French ( b.1891 - d.1950 )
|25 inches x 20.7 inches ( 63.5cm x 52.5cm )
|29.3 inches x 24.8 inches ( 74.5cm x 63cm )
Available for sale from Big Sky Fine Art in the English county of Dorset, this original oil painting is by the French artist Raymond Moritz and dates from 1927. The painting is presented and supplied in a sympathetic contemporary frame (which is shown in these photographs), mounted with new fixtures.
The canvas and the painted surface have benefitted from cleaning and conservation, which was performed on our instruction, supervision and approval.
This vintage painting is now in very good condition. It wants for nothing and is supplied ready to hang and display.
The painting is signed lower left.
A later dedication to “Louise” dated April 1942 in the artist’s hand is set around the earlier signing.
Raymond Moritz was a French impressionist artist and illustrator. He was born in Paris on 8 July 1891. His family came from the Alsace region and were poor and Catholic. On his mother’s side, the Staubs were from Wihr-au-Val where they had been coopers for several generations. His uncle, Marie Clement Staub, was the founder in Canada of the Sisters of Saint Joan of Arc.
Moritz fought during the Great War in the Picardy region of the Somme with the 2nd machine gunner company. He won the French 1914-1918 War medal with bronze palm attachment, which signifies that the awardee was mentioned in dispatches at army level. Moritz obviously created some art during the war because during the inauguration of the new town hall in the town of Albert he was congratulated by the French President, Albert Lebrun, and the British press for the paintings he had produced. Albert was the main town behind the lines for the Allies on the Somme battle fields; it was devastated during the war and rebuilt afterwards.
From 1942-1944, Moritz hid a Jewish doctor, shielding him from roundups and deportation. This was obviously an extremely brave thing for him to do and would have put his own life at considerable risk.
Although he was married, Moritz never had biological children of his own. However, it is known that he adopted two little orphans, daughters of a friend who died prematurely.
Moritz died at his home in Paris on April 12, 1950, following a painful illness, as reported in the national daily newspapers. His funeral took place at the Saint-Philippe-du-Roule church where his friend Father Roger Gichardan, director of Le Pelerin (a French weekly news magazine) and future novelist at Editions du Masque under the name of Jacques Ouvard, delivered his funeral eulogy. Moritz is now buried in the Parisian cemetery of Saint-Owen.
Moritz is known as both an artist and illustrator. As an illustrator he contributed to the Parisian publication Le Pelerin throughout the 1920s and 1930s, and the magazine L’Illustration. He was the first illustrator of the character of Jules Maigret by Georges Simenon, whose short stories were published in the press before the volume edition. He also illustrated various other series of short stories by Simenon.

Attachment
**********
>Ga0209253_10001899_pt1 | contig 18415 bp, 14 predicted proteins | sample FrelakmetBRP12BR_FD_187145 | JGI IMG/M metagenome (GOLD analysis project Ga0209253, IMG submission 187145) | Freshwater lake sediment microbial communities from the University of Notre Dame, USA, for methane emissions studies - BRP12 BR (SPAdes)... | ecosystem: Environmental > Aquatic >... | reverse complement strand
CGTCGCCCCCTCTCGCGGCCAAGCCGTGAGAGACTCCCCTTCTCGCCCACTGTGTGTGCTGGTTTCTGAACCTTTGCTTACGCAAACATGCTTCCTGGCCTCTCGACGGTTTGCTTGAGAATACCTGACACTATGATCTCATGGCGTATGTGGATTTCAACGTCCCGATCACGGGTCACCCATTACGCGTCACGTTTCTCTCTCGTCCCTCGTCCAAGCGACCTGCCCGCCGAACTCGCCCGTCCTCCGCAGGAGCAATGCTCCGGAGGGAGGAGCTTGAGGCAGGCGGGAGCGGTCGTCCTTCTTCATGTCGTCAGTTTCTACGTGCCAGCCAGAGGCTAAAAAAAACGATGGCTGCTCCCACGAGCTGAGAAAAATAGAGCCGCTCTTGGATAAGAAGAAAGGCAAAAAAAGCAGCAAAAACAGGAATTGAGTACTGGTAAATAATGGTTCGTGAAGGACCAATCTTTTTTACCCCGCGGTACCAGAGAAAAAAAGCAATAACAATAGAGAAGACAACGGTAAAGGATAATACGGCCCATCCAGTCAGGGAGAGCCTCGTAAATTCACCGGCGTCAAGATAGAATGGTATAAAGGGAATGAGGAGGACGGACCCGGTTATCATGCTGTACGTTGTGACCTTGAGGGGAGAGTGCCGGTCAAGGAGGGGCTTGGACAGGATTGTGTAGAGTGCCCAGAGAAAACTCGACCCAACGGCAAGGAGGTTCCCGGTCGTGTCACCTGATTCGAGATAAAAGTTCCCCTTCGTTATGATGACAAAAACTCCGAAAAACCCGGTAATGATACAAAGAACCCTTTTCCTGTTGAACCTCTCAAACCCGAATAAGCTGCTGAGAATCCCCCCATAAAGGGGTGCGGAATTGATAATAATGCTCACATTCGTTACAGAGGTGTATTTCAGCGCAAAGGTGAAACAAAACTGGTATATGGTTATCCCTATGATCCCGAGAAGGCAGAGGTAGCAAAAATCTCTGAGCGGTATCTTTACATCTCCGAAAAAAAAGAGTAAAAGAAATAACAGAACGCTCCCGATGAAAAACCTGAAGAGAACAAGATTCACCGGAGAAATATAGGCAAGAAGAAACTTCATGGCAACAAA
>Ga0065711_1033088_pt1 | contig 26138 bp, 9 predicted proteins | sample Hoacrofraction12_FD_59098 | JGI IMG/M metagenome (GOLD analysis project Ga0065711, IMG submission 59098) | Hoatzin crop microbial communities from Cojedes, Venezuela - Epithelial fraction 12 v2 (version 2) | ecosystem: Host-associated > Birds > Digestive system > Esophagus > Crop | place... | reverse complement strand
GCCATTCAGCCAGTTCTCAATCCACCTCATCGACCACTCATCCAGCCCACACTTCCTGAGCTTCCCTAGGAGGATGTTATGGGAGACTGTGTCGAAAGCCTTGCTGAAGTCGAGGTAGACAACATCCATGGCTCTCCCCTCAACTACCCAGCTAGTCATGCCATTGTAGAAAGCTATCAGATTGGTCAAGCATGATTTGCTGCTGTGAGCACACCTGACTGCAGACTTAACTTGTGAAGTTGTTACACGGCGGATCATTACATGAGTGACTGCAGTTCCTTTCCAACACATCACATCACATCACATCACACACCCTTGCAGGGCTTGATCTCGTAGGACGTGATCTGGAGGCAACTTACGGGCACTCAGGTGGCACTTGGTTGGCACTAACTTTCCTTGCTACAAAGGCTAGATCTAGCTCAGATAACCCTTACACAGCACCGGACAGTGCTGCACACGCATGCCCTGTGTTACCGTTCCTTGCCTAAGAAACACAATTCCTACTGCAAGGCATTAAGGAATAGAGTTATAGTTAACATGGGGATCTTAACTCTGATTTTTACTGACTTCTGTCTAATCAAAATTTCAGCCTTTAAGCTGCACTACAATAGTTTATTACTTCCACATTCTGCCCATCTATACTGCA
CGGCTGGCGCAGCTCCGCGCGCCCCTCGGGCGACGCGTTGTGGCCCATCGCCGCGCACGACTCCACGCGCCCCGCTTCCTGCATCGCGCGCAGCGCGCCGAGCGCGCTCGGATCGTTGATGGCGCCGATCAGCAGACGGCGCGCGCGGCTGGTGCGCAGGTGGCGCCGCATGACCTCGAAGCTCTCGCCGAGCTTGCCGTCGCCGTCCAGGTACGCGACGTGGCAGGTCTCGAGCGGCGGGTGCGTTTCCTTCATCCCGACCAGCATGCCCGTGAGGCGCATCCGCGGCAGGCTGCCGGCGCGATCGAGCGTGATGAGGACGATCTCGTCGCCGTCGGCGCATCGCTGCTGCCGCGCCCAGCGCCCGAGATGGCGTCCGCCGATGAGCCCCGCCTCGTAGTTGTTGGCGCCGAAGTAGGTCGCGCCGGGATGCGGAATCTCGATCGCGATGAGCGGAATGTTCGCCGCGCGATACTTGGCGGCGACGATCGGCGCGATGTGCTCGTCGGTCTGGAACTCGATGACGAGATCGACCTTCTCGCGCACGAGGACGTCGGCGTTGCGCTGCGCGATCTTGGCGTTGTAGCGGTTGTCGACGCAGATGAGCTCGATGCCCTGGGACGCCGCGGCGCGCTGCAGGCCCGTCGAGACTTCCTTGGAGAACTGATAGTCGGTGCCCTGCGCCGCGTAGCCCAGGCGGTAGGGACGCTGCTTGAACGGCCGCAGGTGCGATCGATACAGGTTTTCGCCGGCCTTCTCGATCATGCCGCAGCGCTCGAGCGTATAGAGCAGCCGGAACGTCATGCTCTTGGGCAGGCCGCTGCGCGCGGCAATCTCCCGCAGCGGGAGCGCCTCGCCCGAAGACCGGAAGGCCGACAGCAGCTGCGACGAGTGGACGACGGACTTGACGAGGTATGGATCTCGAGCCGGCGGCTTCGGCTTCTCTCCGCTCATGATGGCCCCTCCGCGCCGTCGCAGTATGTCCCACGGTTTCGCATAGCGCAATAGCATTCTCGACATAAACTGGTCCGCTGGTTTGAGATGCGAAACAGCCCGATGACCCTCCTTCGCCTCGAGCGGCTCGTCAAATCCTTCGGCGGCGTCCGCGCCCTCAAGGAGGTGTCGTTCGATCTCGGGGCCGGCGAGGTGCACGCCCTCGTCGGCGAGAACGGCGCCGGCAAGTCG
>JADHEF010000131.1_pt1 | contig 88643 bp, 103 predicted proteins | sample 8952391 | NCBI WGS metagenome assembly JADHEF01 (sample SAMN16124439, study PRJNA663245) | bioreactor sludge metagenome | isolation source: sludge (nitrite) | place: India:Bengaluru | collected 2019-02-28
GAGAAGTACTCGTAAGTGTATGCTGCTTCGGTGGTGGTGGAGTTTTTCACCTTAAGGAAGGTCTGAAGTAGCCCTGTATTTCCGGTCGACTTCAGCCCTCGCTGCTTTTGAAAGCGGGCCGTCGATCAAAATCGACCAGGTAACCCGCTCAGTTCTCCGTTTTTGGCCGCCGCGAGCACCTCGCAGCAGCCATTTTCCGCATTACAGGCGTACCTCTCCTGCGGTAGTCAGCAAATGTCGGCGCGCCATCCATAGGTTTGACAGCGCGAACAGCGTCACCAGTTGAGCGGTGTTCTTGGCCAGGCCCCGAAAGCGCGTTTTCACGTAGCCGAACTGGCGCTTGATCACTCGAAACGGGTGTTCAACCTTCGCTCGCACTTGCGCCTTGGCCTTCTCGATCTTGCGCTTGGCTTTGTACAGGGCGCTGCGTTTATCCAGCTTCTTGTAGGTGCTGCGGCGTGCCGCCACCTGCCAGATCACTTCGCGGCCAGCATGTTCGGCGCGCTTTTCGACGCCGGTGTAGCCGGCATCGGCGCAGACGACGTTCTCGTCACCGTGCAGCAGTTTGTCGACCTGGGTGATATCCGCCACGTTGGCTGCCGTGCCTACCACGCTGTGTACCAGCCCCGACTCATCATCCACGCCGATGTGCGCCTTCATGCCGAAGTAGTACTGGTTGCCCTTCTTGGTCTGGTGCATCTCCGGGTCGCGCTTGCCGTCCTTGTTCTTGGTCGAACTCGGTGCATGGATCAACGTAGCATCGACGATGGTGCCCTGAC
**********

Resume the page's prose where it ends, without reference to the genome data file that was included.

As an artist Moritz created a visual record of aspects of the First World War in the Picardy region where he fought. He brough back sketches from Assevillers, Dompierre-Becquincourt and Berny-en-Santerre, from which paintings were later produced. He later painted in Spain, Poland, the Netherlands and of course his beloved Alsace. His style was quite Orientalist, making wonderful use of light and perspective. His works were regularly exhibited at the Salon d’Hiver from 1923 to 1941. He also exhibited at the Salon de L’ecole Francaise, the Salon des Humouristes and the Charpentier Gallery.
Moritz is also the creator of a number of large frescos, including a Descent from the Cross in the church at Saint-Vincent, and an ensemble dedicated to Joan of Acr in the chapel at Beaulieu-les-Fontaines, Oise. He also produced a set of magnificent large frescos in the office of the house of Doctor Eugene Fernet (18, Rue de Birmingham, Albert). These depicted scenes from the Great War, five of which were later published as postcards. He also played a part in the reconstruction of the town hall at Albert.
Everything that is known about this man does him credit; he was a truly brave, compassionate and talented man who left a lasting legacy.
© Big Sky Fine Art
This amazing original oil on canvas depicts a young woman seated on the edge of a grassy cliff overlooking a turquoise blue coastline. She is sitting on a white cloth and is completely naked, save for the red headband she is tying around her cropped auburn hair. She is facing away from the viewer, looking out to sea. Far below we see a small area of sandy beach, and various rocky outcrops. The sea is calm, and it is obviously a sunny day. This is a time of peace and liberation.
In the bottom left section of the painting there is a dedication by the artist: ‘A Louise bien affectionement, R. Moritz, Avril 1942’. It is likely that the painting was given as a gift by the artist at this time, but the work was actually created much earlier, in 1927, which is the date on the back of the canvas.
The painting is very much in the style of modern works created by artists in the 1920s, and is, for its time, a very daring work. It is reminiscent of a similar work entitled “The Bather” by Thomas Martine-Ronaldson (1881-1942), which is part of the permanent collection at the Russell Cotes Art Gallery and Museum in Bournemouth, UK. The young woman (in both of these works) has short hair, which would have been quite a daring and modern fashion at the time, and sitting naked on a clifftop is also an extremely liberated act! Now almost 100 years old, this wonderful work by Moritz is clean, stylish and simply stunning.